] investigated episodic memory for personal experience of positive and negative affect in Vietnam combat veterans with PTSD (n=39), veterans with other psychiatric conditions (n=20), and veterans without psychiatric morbidity (n=23). Subjects were presented with a short series of either furniture pictures (accompanied by classical piano) or Vietnam combat pictures (accompanied by combat sounds). Subjects rated their moods before and after the presentations. Also, after the presentations, subjects recalled a personal experience of some specific emotions, including positive states (e.g., comradeship, humor, devotion, gaiety, intimate, kindness, happiness, loyalty, affection, and bravery), negative states (e.g., boredom, sickness, anxiety, misery, fatigue, shame, panic, sadness, ignorance, and hostility), and neutral states (e.g., mathematics, amazement, background, determination, reflection, illusion, hierarchy, agreement, gravity, and appearance). Relative to furniture pictures, the pictures of Vietnam combat reduced happy, positive mood states and increased negative mood states (anxiety, anger, emotional arousal). Among veterans with PTSD, veterans exposed to combat pictures recalled more episodes of neutral affect, but not positive or negative affect, than veterans exposed to furniture pictures (this could reflect a process of emotional numbing). Veterans without morbidity reported more episodes of positive or negative emotion than neutral affect, veterans with other psychiatric conditions reported more experiences of negative affect than neutral affect, and veterans with PTSD recalled more experiences of negative than positive emotion. In general, veterans with PTSD were less specific than veterans without morbidity and they recalled more negative and Vietnam memories. Veterans with PTSD had higher levels of depression, anxiety, and combat exposure than other subjects. These results indicate that veterans with PTSD have difficulty recalling specific emotional experiences, but when they do recall emotional experiences, they are more often about negative or traumatic experiences. This bias in recollection may play an important role in the onset and maintenance of PTSD symptoms, so any increase in the recall of positive personal experience may counteract the bias and alleviate symptoms of PTSD [76McNally R, Litz B, Prassas A, Shin L, Weathers F. Emotional priming of autobiographical memory in post-traumatic stress disorder Cognition and Emotion 1994; 8: 351-67.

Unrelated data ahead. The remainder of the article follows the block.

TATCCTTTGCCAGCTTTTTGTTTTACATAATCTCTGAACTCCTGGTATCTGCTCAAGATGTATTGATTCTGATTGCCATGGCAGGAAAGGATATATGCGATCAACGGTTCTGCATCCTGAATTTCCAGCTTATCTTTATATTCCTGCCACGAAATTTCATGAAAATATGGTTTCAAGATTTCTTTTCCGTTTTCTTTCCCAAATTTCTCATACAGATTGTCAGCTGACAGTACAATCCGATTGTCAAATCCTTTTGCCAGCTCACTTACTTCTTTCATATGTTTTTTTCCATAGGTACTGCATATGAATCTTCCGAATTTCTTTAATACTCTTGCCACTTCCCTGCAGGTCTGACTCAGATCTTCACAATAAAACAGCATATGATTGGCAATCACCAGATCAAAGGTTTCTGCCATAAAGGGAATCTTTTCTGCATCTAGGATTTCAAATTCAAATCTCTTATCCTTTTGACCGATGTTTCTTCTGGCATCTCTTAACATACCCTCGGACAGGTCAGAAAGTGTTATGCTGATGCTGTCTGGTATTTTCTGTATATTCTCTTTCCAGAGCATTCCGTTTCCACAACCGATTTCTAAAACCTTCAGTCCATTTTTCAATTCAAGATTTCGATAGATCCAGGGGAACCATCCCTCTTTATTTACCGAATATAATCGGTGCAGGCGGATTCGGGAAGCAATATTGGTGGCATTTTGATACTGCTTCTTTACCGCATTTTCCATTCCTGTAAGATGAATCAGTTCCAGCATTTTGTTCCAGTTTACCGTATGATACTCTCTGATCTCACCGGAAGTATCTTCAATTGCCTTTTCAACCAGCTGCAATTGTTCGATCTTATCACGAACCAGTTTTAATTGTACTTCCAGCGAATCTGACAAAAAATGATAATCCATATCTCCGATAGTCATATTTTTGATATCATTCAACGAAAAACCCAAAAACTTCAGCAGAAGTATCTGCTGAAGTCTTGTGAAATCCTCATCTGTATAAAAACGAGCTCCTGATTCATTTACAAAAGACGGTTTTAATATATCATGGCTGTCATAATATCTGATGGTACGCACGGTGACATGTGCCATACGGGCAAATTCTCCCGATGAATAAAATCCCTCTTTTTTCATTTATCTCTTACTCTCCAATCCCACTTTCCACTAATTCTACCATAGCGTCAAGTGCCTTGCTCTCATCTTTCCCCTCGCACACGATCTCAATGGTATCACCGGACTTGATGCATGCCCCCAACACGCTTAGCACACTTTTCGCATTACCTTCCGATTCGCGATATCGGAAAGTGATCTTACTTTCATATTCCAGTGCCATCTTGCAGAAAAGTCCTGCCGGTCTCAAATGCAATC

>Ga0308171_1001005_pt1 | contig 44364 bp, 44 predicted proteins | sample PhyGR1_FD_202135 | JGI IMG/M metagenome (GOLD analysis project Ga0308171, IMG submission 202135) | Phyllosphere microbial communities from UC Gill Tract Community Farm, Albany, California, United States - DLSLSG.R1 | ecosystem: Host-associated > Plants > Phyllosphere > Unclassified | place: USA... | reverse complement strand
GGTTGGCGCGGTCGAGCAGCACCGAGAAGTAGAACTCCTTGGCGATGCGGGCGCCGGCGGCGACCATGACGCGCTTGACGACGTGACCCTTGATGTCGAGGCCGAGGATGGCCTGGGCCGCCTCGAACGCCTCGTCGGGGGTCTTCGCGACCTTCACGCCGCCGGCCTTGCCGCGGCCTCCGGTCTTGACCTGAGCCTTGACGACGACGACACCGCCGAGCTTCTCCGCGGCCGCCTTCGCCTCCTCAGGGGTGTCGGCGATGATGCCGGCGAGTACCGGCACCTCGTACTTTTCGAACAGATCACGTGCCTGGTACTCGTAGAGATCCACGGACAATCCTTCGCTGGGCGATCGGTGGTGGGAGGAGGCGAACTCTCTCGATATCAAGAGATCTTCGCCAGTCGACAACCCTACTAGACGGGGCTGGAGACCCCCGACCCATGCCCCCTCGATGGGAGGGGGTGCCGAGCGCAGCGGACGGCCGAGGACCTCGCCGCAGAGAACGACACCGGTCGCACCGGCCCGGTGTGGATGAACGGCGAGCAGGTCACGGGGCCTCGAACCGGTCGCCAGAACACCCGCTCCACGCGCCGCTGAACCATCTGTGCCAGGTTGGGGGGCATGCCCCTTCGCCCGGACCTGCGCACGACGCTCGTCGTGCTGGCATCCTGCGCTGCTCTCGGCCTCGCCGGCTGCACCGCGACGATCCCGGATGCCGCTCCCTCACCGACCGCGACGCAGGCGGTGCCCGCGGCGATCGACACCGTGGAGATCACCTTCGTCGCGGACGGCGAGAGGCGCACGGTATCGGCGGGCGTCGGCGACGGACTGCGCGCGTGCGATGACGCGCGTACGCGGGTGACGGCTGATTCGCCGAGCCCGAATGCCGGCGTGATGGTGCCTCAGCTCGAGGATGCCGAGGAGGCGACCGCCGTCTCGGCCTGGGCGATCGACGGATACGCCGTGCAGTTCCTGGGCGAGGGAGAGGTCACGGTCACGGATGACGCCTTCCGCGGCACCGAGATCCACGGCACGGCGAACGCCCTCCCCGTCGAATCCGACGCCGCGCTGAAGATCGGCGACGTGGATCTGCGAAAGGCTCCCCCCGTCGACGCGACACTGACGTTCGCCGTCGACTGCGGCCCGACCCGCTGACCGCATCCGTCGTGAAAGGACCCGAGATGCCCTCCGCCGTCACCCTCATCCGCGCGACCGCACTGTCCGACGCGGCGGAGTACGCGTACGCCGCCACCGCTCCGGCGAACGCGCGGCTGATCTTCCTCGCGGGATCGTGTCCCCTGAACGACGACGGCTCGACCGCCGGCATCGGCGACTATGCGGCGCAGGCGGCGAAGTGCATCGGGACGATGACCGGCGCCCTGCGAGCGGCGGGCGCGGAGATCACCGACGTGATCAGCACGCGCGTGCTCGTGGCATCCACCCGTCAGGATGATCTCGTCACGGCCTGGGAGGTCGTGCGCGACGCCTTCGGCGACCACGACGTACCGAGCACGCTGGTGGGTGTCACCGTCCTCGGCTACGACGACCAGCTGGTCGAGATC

[http://dx.doi.org/10.1080/02699939408408946]